Normally I bellyache every two years about the number of state legislators who get a free ride on election day. But this year I’d be lying if I said I wasn’t relieved that there wasn’t any competition in the Roundhouse races in the Santa Fe area.

I’d also be lying if I said it wasn’t fun.
I’ll have lots of fond memories from this election — the freezing cold of New Year’s Day in Iowa, which made January in New Hampshire seem like a tropical paradise; the Democratic cigar party in Denver, plus running in to the likes of Jimmy Carter, Madelyn Albright, The Daily Show fake-news team and Captain Morgan; Obama in Española; John McCain in Albuquerque; Mitt Romney at an Airport Road tire store, just down the street from the restaurant where Caroline Kennedy spoke a few days before; strolling the farmer’s market with Tom Udall; eating tamales with Steve Pearce on a sunny day in Mora County; watching Richardson campaign among New Hampshire Hispanics at a Manchester barbershop; Richardson’s “job interview” ads, Udall’s “parrot” ads, Pearce’s “hippie” ad.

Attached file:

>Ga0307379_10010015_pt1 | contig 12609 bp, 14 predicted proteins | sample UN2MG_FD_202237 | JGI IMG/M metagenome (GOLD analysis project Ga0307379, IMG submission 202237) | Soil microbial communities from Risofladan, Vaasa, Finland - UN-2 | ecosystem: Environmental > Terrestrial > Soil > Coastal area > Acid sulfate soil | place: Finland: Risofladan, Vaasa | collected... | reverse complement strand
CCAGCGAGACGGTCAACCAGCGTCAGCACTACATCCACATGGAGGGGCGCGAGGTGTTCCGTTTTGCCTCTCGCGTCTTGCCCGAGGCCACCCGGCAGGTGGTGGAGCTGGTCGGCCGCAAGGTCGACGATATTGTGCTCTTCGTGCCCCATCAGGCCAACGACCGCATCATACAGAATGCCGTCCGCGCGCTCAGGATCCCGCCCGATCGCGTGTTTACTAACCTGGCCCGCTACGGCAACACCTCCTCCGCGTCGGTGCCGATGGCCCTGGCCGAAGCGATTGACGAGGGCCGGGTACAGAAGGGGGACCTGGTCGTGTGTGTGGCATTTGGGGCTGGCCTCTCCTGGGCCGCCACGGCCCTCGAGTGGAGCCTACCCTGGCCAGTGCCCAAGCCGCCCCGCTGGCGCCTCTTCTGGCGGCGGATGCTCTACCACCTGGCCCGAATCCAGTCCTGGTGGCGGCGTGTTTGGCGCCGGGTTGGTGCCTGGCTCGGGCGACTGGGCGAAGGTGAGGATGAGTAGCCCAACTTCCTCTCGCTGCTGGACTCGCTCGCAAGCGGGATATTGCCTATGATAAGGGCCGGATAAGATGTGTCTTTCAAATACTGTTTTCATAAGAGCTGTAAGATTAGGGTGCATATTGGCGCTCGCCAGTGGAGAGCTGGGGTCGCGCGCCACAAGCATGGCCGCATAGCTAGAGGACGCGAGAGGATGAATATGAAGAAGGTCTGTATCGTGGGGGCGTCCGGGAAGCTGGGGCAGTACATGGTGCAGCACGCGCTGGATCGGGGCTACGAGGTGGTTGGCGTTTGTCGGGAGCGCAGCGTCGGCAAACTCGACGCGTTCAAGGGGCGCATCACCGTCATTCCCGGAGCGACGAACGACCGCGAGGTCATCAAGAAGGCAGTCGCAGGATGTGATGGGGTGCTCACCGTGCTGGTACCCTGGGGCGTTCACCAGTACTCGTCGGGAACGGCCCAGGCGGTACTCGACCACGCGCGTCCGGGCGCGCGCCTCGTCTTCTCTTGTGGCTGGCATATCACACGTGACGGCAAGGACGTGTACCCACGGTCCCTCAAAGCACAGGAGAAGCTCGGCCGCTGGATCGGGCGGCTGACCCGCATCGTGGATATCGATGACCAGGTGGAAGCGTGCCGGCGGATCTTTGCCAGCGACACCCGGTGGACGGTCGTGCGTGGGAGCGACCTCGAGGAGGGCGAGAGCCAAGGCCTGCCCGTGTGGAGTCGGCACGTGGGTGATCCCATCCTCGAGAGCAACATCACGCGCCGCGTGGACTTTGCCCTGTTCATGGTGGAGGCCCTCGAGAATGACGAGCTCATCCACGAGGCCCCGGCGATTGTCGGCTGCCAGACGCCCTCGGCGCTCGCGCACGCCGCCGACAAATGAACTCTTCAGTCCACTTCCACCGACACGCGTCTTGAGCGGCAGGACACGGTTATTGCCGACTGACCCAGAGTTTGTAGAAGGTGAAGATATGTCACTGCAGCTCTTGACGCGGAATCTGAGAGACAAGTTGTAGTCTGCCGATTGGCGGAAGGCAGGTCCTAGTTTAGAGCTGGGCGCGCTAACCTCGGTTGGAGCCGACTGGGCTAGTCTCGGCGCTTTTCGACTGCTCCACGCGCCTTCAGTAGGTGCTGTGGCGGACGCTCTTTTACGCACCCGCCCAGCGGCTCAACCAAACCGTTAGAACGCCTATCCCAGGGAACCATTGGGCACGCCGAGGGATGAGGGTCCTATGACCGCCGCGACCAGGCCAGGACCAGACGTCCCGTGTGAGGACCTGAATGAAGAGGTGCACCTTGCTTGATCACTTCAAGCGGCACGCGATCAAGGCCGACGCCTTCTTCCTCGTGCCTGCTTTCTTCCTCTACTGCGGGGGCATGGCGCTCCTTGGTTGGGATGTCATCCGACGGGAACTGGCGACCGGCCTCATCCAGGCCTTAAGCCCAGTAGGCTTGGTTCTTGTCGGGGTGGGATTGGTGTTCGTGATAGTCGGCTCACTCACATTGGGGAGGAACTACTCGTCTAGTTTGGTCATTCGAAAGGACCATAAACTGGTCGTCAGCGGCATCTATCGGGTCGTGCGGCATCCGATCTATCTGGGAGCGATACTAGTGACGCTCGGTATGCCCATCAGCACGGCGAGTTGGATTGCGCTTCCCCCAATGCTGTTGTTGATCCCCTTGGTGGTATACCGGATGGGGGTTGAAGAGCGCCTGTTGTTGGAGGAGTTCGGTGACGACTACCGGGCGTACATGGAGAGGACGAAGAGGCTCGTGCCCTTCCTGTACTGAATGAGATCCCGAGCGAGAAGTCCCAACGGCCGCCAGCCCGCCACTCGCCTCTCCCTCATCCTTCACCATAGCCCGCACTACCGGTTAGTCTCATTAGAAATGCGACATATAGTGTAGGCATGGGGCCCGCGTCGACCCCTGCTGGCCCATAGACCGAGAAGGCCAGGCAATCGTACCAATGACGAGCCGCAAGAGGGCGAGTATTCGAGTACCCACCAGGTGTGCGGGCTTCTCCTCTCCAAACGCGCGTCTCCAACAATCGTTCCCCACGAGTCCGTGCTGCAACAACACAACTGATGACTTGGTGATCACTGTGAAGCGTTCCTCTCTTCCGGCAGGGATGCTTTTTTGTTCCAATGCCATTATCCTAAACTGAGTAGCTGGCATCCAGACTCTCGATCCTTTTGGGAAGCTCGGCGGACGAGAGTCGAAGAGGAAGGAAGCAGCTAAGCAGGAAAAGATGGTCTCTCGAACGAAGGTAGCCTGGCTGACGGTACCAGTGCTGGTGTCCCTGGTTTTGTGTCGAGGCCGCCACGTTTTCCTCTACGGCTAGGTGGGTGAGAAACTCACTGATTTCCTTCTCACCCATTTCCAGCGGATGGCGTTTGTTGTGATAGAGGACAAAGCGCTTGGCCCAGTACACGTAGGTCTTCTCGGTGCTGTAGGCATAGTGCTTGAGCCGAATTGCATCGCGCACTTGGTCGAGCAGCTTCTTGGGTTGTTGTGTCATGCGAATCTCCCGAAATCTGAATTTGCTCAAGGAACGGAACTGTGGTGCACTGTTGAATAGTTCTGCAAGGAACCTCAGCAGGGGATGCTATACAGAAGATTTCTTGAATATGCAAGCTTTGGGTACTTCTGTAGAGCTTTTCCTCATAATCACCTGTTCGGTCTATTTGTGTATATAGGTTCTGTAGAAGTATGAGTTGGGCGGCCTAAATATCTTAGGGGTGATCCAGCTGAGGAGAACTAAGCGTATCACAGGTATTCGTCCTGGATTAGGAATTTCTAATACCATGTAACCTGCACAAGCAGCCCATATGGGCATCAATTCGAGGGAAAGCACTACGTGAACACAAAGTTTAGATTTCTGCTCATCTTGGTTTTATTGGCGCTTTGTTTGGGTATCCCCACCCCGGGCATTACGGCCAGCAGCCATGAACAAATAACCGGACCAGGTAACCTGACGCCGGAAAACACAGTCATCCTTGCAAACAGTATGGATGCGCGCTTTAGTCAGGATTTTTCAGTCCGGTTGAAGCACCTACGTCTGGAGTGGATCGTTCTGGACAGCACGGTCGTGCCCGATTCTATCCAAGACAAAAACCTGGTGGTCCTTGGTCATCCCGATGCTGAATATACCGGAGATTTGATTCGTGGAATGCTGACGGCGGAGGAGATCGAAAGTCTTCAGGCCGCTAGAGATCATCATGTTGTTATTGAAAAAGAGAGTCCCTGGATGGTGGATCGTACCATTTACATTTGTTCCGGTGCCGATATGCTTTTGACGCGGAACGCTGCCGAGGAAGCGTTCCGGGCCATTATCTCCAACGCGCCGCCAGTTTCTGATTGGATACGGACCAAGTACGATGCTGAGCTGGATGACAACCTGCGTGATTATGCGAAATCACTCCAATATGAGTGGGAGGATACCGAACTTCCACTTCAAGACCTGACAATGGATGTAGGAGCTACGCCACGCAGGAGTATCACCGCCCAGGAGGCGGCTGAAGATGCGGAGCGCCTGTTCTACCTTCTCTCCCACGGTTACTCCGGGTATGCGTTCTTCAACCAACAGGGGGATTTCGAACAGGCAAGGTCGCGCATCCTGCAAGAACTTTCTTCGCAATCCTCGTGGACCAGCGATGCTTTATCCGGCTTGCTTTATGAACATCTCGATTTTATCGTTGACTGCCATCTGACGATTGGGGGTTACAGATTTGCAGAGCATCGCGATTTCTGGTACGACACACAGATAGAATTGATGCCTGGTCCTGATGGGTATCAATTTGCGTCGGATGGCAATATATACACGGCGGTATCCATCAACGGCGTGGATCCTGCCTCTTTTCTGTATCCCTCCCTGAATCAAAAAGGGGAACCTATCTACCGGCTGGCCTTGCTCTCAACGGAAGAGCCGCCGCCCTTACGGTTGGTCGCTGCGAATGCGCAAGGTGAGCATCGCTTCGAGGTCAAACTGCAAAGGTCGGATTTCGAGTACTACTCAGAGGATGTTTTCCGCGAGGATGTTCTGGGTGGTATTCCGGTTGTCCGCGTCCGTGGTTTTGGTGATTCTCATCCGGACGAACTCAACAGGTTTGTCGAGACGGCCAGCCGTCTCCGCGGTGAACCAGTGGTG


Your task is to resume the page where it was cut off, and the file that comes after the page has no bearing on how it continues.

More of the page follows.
Yes, it was a heck of an election, Brownie. Now I’d better get busy deleting e-mail before my computer goes catatonic.

’60s Flashback: At the risk of mixing my roles as political columnist and music columnist, prompted by the first victory of a black presidential candidate, and the image of tears streaming down the face of the Rev. Jesse Jackson on television after Obama had been declared the winner, I spent a good chunk of Wednesday morning listening to Mavis Staples’ excellent We’ll Never Turn Back. This album, produced by Ry Cooder, consists mainly of civil rights-era songs — spirituals, civil-rights anthems, union songs and even blues, such as J.B. Lenoir’s “Down in Mississippi.” In the middle of the latter tune, Staples does a lengthy spoken part during which she remembers the Mississippi of her youth, when she was forbidden to drink out of certain water fountains.